By Woodhead, Linda
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Additional resources for Religions in the modern world : traditions and transformations
A look at the many texts of Hinduism is followed by a summary of Hinduism in terms of self and society, concluding with consideration of gender. Much of this traditional Hinduism is still alive today, but we move next into specifically modern times by inquiring into the special relation of modernity and India, noting also the traditional Hindu interpretation of modern times— the worst of times, the Kali age. The socio-economic condition of India today is then summarized. Modern Hinduism is discussed in terms of six aspects.
It is in one of these, the Markandeya Purana (c. 500 CE), that the ancient goddess worship first resurfaces, in the section called the Devimahatmya. Here the goddess (Devi/Durga/Kali) appears as the supreme deity. Most famous is the Bhagavata Purana (c. 900 CE), on which much Krishna worship is based. The rich mythology of the Puranas, itself of folk origin, is often omitted from formal presentations of their religion by Hindus, but nevertheless lives on, complemented by current folk and tribal mythology.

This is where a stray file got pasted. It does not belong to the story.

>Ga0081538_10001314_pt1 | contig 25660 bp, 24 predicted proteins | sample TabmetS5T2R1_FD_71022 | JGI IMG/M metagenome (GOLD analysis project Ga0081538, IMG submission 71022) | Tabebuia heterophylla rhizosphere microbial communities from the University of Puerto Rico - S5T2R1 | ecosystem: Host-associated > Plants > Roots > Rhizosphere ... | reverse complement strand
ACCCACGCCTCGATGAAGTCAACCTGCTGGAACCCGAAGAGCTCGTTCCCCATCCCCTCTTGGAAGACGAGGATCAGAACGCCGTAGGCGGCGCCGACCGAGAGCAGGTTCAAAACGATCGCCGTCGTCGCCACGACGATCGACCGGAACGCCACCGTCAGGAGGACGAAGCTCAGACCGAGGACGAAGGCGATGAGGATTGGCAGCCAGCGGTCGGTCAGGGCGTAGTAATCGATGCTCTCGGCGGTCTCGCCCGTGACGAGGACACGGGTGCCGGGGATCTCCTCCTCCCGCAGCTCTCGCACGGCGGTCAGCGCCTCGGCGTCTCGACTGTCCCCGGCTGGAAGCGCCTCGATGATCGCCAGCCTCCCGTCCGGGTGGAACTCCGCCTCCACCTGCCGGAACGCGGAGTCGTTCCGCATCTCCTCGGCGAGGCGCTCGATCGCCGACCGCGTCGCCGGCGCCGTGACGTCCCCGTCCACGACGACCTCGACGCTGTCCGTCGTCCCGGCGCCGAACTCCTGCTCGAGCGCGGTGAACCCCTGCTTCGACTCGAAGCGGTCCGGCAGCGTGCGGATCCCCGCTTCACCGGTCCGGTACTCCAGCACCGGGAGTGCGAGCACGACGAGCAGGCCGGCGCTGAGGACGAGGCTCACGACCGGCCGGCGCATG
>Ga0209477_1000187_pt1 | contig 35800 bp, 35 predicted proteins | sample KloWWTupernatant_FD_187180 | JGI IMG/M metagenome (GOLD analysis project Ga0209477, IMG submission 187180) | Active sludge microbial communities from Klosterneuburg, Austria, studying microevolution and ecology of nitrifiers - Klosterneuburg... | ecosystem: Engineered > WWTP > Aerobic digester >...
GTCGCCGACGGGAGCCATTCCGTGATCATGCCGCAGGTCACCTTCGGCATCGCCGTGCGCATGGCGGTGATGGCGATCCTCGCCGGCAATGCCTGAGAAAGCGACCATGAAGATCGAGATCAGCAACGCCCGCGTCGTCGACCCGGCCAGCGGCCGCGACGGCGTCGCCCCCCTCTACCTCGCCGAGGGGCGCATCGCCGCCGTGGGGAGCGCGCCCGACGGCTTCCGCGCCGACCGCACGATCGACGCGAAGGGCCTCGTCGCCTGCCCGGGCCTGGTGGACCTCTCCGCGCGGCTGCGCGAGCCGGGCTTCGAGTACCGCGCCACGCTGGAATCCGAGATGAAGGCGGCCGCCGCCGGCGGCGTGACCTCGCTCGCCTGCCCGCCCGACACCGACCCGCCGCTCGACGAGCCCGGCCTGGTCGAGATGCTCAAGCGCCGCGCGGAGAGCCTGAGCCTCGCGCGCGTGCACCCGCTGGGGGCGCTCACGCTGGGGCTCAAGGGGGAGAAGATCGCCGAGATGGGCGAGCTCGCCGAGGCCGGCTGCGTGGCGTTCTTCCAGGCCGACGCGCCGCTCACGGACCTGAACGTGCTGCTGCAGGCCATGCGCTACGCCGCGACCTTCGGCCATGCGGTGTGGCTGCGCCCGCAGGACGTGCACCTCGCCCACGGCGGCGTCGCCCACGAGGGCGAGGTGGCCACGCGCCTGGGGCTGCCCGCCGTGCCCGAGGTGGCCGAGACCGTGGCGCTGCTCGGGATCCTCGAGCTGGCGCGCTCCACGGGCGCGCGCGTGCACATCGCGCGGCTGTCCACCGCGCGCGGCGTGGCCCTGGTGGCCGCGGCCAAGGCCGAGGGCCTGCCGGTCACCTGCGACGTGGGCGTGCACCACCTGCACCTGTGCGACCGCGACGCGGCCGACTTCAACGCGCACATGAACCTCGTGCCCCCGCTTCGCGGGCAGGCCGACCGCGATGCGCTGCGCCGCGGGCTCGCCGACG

But India is strong in natural resources, has a well-educated middle class and the largest number of scientific workers of any nation. Many professionals go abroad but return to India bringing new skills with them. India is particularly strong in computer software personnel and companies. India remains open to all modern ideas, while preserving its rich cultural heritage. HINDUISM AND MODERN SCIENCE AND TECHNOLOGY It is not the British people who rule India, but modern civiJization rules India through its railways, telegraph, telephone, etc.